Monet’s admiration did little to change critics’ tone, however, or to ease Jongkind’s difficulties with the Paris Salon. Rejected again in 1873, Jongkind determined to abandon that venue for good. Traveling in the 1880s throughout southern France and the Côte d’Azur, and only wintering in Paris, Jongkind focused his attention on his watercolors and on landscapes far removed from the city’s urban environs. Between 1878 and 1891, accompanied by Joséphine, Jongkind took up residence near Grenoble in La Côte-Saint-André. Happily, these years saw an increase in picture sales and a welcome respite from rejection and debt. In January 1891, however, Jongkind descended more deeply into alcohol and illness; he was subsequently admitted to a psychiatric hospital in Saint-Egrève. His rapid decline at this institution – he died in February of that year – was matched by the fast fading of his name from the popular imagination. It was not until the summer of 2004 that a French museum held a major retrospective of Jongkind’s work, rightfully restoring his name to the nineteenth-century canon.
This biography was written by Emily M. Weeks, Ph.D.
 “Il fut à partir de ce moment mon vrai maître, et c’est à lui que je dus l’éducation definitive de mon oeil,” quoted in François Thiébault-Sisson, “Claude Monet, an Interview,” Le Temps, Paris, November 27, 1900, p. 3.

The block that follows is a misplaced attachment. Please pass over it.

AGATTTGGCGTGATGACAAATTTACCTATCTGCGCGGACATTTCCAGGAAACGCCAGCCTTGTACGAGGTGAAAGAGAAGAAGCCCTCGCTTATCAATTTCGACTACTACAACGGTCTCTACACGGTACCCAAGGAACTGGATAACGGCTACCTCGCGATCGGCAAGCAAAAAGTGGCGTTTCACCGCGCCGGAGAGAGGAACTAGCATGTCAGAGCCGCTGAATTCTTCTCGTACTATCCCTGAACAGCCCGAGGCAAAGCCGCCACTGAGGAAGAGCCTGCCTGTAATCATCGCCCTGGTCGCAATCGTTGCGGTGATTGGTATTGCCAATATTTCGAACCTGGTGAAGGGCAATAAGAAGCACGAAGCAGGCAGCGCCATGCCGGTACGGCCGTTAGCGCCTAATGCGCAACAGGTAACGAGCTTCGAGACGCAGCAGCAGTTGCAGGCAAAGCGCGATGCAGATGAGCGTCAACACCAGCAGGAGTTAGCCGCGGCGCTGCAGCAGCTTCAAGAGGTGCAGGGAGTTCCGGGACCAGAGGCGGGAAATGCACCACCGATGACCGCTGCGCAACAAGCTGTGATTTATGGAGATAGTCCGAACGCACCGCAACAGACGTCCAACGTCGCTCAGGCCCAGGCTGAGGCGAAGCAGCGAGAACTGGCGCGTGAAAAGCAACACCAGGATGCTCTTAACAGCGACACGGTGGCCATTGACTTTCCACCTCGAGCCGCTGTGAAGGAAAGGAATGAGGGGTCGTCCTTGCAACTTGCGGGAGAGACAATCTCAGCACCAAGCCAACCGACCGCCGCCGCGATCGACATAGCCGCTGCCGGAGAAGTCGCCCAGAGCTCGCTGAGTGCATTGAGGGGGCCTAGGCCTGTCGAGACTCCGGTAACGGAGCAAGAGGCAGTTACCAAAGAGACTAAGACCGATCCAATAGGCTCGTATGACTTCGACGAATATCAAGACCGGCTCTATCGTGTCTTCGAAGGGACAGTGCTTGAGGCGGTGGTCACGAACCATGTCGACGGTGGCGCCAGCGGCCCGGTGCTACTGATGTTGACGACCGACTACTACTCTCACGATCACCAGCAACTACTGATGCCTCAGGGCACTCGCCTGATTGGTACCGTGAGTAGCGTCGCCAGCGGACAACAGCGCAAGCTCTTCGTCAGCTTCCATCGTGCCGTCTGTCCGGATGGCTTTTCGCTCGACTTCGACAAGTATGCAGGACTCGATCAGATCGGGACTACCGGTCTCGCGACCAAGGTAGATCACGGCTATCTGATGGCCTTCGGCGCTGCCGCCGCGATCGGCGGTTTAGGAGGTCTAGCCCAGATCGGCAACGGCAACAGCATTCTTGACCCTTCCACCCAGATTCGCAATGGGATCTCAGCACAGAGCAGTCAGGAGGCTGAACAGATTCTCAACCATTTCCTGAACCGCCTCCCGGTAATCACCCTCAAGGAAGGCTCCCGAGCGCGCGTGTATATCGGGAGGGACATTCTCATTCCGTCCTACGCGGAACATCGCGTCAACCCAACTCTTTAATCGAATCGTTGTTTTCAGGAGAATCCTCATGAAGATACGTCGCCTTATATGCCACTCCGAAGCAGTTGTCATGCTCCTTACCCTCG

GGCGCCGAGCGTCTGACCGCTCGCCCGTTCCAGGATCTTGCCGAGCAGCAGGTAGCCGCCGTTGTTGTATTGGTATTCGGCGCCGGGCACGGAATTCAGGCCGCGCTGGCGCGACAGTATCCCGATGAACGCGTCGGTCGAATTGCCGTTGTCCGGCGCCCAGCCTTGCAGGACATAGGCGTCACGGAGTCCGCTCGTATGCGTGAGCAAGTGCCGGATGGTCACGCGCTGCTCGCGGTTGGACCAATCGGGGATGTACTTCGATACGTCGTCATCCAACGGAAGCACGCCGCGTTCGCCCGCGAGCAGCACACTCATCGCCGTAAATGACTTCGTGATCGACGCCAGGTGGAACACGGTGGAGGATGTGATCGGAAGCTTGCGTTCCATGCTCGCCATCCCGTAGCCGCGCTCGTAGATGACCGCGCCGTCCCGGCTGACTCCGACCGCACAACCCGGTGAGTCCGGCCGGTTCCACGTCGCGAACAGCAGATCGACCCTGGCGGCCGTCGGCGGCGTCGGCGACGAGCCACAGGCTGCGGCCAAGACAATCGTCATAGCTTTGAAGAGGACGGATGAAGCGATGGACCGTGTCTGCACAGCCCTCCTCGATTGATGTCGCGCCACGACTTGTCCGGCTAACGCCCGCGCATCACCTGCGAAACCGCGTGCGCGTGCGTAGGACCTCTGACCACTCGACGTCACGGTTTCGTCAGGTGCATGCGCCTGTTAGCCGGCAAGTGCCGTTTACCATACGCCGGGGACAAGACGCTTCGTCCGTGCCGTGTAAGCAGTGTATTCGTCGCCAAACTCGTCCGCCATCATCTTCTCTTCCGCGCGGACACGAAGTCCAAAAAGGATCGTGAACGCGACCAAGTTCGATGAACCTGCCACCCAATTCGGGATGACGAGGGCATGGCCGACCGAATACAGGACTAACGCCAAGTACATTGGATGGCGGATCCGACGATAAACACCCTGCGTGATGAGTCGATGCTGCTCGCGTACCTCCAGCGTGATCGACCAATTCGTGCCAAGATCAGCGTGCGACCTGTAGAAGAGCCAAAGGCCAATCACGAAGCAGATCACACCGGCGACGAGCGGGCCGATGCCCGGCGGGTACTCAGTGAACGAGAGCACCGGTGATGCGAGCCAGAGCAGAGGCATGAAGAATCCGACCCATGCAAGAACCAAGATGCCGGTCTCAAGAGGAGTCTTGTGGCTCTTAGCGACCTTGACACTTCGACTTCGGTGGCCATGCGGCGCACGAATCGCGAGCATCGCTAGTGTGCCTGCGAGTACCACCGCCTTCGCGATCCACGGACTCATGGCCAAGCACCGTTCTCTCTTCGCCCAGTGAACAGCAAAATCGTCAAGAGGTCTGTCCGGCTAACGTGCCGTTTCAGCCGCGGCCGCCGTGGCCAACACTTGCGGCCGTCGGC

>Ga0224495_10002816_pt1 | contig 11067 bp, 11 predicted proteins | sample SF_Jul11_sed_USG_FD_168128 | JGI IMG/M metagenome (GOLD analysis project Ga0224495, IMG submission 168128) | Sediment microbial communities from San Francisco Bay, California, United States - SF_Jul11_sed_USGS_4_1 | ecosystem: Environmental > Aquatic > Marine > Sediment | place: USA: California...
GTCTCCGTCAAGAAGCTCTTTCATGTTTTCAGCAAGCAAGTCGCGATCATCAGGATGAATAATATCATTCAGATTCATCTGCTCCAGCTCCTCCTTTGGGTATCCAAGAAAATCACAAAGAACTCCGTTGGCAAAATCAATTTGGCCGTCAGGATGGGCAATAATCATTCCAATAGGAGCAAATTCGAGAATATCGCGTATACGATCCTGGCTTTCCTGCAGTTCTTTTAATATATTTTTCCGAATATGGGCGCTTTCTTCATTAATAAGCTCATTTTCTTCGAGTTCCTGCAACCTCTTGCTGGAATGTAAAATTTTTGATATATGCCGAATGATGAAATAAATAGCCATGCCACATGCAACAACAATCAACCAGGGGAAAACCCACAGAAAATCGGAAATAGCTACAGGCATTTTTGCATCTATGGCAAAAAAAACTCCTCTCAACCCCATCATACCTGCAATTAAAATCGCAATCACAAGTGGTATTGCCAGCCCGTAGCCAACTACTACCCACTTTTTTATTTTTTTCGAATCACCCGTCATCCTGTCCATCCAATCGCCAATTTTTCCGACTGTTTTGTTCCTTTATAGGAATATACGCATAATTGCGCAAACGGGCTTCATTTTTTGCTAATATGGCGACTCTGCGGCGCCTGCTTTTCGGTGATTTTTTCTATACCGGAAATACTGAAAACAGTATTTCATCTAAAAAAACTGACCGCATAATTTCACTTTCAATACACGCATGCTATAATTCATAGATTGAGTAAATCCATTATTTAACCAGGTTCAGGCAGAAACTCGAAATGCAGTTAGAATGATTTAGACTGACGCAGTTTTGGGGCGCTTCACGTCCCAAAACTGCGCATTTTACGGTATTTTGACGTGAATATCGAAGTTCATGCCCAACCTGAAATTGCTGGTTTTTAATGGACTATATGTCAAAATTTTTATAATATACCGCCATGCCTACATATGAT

“…[H]e is the first of the great Impressionists,” wrote one contemporary critic, “while ever remaining a great Classic,” (Henri Frantz, “Johann Berthold Jongkind,” International Studio, vol. 36, no. 141, 1908, p. 12). Manet (1832-1883) would later broaden Jongkind’s title to the “father of modern landscape painting.”
 Jongkind’s own influences at this time included Richard Parkes Bonington (1802-1828) and Jean-Baptiste-Camille Corot (1796-1875). His associations with the Barbizon school and painters in Le Havre, where he would eventually spend part of each year, were also profoundly impactful.
 Jongkind exhibited works in 1848, 1850, 1852, 1853, 1855, 1864, 1865, 1866, 1867, 1868, 1869, 1870, and 1872.
 Martin was widely known as “Père Martin” due to his ardent support of French artists, including Boudin, Jean-François Millet (1814-1875), Monet, Pissarro, Henri Rousseau (1844-1910), and Alfred Sisley (1839-1899).
 The sale took place on April, 7, 1860, at the Hôtel Drouot in Paris. 86 artists and collectors contributed, and over 6000 francs was raised.